Dark Sky presents Eaten Alive in a good 1.85.1 anamorphic widescreen transfer that presents the film in its original aspect ratio. The film was originally intended to be released as a single disc affair a year or so ago and while review copies made it out, that disc was pulled when new elements were found and a new, improved transfer was struck - the transfer that we see on this disc. While there's still some print damage and debris here and there, for the most part the picture looks quite solid. Grain is there but never a problem and there are no issues with heavy edge enhancement and only some very slight mpeg compression artifacts are evident. Flesh tones look good, color reproduction is appropriately freaky, and in short, the movie looks good.
The English language Dolby Digital Mono sound on the disc is fine. There are a couple of spots where you might pick up on some mild hiss if you really want to listen for it but otherwise there are no real issues here. The score is mixed nicely, the levels are properly balanced, and you shouldn't have any problems following the performers or understanding the dialogue. Optional alternate language dubs are available in Spanish and French, while subtitles are provided in English only.
Dark Sky have done a nice job with the supplements here, kicking things off on disc one with the commentary track (which originally appeared on that recalled DVD) that features insight from the film's co-writer and producer Mardi Rustam, make-up artist Craig Reardon and performers Roberta Collins, William Finley, and Kyle Richards. Each of the participants was recorded separately and the track was edited together from the various interviews so don't expect a lot of scene specific material (though portions of the performers' discussion is edited to match scenes they appear in). That being said, some of what we learn here is pretty interesting as those involved cover shooting the film on a studio lot, some of the effects work, what it was like working with Tobe Hooper and how they feel about the movie looking back on it years later. Finley is the most animated of the group, and his memory of the time he spent on the set is as sharp as ever and his comments as to how he got into character are quite amusing. Also included on disc one is a still gallery. Animated menus and chapter selection options are also provided.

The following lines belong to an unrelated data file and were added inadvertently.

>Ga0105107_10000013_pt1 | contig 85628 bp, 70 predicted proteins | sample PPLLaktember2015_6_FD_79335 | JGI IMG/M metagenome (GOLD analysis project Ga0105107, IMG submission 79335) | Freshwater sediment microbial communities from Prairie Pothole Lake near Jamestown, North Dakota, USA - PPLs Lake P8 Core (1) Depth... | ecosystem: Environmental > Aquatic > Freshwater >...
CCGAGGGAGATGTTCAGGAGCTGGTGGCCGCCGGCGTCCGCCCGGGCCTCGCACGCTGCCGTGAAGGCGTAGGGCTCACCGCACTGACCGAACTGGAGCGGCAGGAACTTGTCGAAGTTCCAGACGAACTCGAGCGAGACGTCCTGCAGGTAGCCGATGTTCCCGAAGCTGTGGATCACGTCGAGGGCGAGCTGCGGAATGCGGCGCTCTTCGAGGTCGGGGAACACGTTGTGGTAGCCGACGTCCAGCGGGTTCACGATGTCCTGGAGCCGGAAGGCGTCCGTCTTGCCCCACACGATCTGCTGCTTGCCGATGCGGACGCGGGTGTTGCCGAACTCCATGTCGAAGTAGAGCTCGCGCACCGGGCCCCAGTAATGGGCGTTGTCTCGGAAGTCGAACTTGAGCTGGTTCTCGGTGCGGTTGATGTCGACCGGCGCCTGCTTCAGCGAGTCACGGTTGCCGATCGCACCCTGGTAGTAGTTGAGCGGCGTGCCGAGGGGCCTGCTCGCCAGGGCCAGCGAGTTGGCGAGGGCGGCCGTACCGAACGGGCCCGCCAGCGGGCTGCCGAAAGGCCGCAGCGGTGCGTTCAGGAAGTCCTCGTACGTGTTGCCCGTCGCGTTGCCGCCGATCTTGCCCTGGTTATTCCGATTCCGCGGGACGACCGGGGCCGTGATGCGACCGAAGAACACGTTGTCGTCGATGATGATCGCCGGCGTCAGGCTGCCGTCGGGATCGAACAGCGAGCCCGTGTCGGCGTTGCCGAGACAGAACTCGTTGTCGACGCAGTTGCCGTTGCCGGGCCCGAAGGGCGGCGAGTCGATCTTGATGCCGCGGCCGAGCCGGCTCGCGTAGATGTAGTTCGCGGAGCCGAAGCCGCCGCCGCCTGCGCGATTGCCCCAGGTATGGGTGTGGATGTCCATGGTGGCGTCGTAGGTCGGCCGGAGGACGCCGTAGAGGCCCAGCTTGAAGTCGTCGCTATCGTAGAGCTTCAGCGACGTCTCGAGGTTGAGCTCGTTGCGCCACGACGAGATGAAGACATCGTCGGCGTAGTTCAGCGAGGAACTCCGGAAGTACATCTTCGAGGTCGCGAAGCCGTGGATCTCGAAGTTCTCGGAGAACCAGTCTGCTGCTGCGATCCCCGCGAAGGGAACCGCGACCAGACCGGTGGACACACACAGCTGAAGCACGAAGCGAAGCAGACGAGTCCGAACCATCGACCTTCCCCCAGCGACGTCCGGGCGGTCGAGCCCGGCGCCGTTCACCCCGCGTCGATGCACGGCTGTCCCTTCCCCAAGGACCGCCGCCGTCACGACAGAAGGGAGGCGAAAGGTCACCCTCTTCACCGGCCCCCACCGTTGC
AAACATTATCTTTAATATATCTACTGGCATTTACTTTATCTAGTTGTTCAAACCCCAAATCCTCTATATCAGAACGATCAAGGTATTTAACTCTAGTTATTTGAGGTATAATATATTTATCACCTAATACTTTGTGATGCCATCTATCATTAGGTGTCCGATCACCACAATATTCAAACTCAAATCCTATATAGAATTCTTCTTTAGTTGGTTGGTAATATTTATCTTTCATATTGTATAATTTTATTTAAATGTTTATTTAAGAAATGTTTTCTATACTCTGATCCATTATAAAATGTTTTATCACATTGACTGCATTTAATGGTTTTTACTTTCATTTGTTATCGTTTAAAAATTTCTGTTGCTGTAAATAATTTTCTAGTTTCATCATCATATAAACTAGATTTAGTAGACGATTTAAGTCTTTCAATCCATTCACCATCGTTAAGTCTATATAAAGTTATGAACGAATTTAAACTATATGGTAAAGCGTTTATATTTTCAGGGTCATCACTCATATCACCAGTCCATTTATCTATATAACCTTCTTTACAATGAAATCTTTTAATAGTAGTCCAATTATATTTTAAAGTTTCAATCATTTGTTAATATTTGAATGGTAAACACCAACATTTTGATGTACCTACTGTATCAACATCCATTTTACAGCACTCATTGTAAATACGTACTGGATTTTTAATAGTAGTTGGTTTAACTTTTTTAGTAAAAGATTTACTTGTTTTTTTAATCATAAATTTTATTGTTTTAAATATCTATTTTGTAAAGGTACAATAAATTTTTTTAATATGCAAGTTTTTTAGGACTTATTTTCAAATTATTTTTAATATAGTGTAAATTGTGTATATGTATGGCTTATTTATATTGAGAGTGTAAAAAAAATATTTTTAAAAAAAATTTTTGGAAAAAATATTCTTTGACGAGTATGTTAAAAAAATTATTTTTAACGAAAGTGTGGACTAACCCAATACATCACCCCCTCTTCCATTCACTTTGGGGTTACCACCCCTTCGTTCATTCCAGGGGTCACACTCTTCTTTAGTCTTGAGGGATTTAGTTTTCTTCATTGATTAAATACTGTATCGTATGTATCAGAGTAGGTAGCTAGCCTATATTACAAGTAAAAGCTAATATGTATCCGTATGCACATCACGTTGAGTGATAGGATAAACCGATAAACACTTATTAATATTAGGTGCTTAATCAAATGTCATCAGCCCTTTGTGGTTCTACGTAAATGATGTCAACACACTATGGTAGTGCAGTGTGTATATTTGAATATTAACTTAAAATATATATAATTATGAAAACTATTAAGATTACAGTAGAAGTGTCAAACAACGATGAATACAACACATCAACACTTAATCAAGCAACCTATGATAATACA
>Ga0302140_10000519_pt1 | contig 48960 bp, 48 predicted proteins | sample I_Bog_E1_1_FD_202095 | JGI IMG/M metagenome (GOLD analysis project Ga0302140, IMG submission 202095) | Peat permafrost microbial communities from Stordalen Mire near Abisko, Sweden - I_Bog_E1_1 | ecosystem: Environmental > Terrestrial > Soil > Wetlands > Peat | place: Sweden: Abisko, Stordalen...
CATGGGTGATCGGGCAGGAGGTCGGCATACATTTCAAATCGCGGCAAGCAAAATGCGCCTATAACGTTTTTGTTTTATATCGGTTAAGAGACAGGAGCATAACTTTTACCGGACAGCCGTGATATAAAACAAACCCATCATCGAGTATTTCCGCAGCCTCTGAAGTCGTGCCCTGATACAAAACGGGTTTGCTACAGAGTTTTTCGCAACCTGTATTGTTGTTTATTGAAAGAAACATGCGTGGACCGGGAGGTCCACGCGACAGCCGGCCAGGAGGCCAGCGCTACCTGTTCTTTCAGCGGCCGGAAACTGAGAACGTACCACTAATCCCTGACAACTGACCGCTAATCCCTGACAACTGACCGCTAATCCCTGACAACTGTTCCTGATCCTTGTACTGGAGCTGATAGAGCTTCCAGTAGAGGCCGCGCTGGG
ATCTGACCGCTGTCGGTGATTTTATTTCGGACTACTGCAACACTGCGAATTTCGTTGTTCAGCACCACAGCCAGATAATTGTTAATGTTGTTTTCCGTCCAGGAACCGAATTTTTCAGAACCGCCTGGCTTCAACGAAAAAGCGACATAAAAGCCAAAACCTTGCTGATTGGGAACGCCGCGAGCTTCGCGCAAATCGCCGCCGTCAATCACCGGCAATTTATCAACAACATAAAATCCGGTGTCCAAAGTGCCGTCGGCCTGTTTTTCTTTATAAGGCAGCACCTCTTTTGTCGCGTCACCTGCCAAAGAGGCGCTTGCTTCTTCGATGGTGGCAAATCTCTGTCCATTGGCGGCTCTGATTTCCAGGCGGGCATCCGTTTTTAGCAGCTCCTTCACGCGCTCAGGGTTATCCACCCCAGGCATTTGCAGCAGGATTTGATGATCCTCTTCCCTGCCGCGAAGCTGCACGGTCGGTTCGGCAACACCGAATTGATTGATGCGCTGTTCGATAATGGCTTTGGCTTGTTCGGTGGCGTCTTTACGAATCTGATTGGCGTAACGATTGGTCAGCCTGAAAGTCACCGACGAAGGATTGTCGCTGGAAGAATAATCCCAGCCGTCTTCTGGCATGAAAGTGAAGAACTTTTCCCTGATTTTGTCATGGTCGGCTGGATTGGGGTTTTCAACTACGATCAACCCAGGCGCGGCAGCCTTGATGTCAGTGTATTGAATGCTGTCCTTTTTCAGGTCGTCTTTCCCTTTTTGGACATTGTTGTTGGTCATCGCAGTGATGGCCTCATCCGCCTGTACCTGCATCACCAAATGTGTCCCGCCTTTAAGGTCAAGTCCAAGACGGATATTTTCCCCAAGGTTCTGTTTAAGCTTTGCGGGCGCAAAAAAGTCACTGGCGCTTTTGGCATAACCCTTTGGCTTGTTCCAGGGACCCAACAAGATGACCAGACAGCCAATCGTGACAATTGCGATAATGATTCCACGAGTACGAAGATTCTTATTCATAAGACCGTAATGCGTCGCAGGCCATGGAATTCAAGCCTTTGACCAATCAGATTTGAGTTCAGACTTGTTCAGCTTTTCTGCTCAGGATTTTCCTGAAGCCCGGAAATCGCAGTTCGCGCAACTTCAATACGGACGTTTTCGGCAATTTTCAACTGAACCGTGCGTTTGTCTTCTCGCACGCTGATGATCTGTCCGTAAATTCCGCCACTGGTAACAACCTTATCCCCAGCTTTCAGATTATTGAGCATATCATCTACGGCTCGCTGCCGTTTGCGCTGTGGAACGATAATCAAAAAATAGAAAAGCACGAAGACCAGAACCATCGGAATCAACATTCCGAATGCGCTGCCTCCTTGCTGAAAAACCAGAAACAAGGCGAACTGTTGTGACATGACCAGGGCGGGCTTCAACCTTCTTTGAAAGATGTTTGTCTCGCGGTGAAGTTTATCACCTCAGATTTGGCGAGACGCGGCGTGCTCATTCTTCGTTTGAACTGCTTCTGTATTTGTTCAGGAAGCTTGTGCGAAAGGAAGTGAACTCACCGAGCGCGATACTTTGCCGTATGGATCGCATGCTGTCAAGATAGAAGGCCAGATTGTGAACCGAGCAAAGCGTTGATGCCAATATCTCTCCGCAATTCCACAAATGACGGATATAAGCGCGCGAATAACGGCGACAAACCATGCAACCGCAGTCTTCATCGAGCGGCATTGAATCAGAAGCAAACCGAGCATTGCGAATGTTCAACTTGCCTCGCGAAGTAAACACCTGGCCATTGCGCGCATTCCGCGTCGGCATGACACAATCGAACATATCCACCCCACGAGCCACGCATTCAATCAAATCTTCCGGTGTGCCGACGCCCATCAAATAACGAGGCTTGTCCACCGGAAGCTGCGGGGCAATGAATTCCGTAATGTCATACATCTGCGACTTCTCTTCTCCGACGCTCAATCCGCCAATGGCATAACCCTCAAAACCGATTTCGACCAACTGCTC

Two more featurettes are also provided (again carried over from the aforementioned recalled DVD), the first of which is a fifteen minute interview with Robert Englund entitled My Name Is Buck... which gives the man a chance to talk about his on set experiences and what it was like working with Tobe Hooper and a few of his co-stars. He covers his career in a bit of detail as well and talks about how he ended up on the film in the first place as it was an early part for him. The second featurette is The Butcher of Elmendorf: The Legend of Joe Ball which runs for just over twenty-three minutes in length and covers Joe Ball, a serial killer who ran rampant in the 1930s feeding various people to his own pet crocodiles.
Never before seen until the release of this two-disc set is Gator Creator which is a fun twenty-minute interview with director Tobe Hooper who explains how and why he came on board to direct this film. He talks about shooting on location and about his fondness for a few specific cast members and of course, he talks about the now infamous crocodile prop used in the picture. Another new featurette, Five Minutes With Marilyn Burns is, as the title implies, a five-minute interview with Ms. Burns who talks about her experiences working on the film and her professional relationships with a few of the cast members. Both Burns and Hooper seem quite jovial here and recall the shoot with some obvious fondness.
Rounding out the extra feature on the second disc are two trailers for the feature as Eaten Alive, two under the alternate UK title of Death Trap, and one each under the alternate titles of Starlight Slaughter, Horror Hotel and The Devil's Swamp. A couple of radio spots are included, as well as two alternate versions of the opening credits sequence. The Sideshow feature is a still gallery of behind the scenes photos, while a second gallery showcases Comment Cards that were handed out to and filled out by screening audience members before the film hit theatrically. Animated menus appear throughout the disc.
Those expecting the sheer terror of The Texas Chainsaw Massacre might walk away unhappy but Eaten Alive definitely works on its own, quirky, darkly comedic level and Dark Sky has done an excellent job with the new and improved transfer and the extensive, interesting supplements. Recommended.
Ian lives in NYC with his wife where he writes for DVD Talk, runs Rock! Shock! Pop!. He likes NYC a lot, even if it is expensive and loud.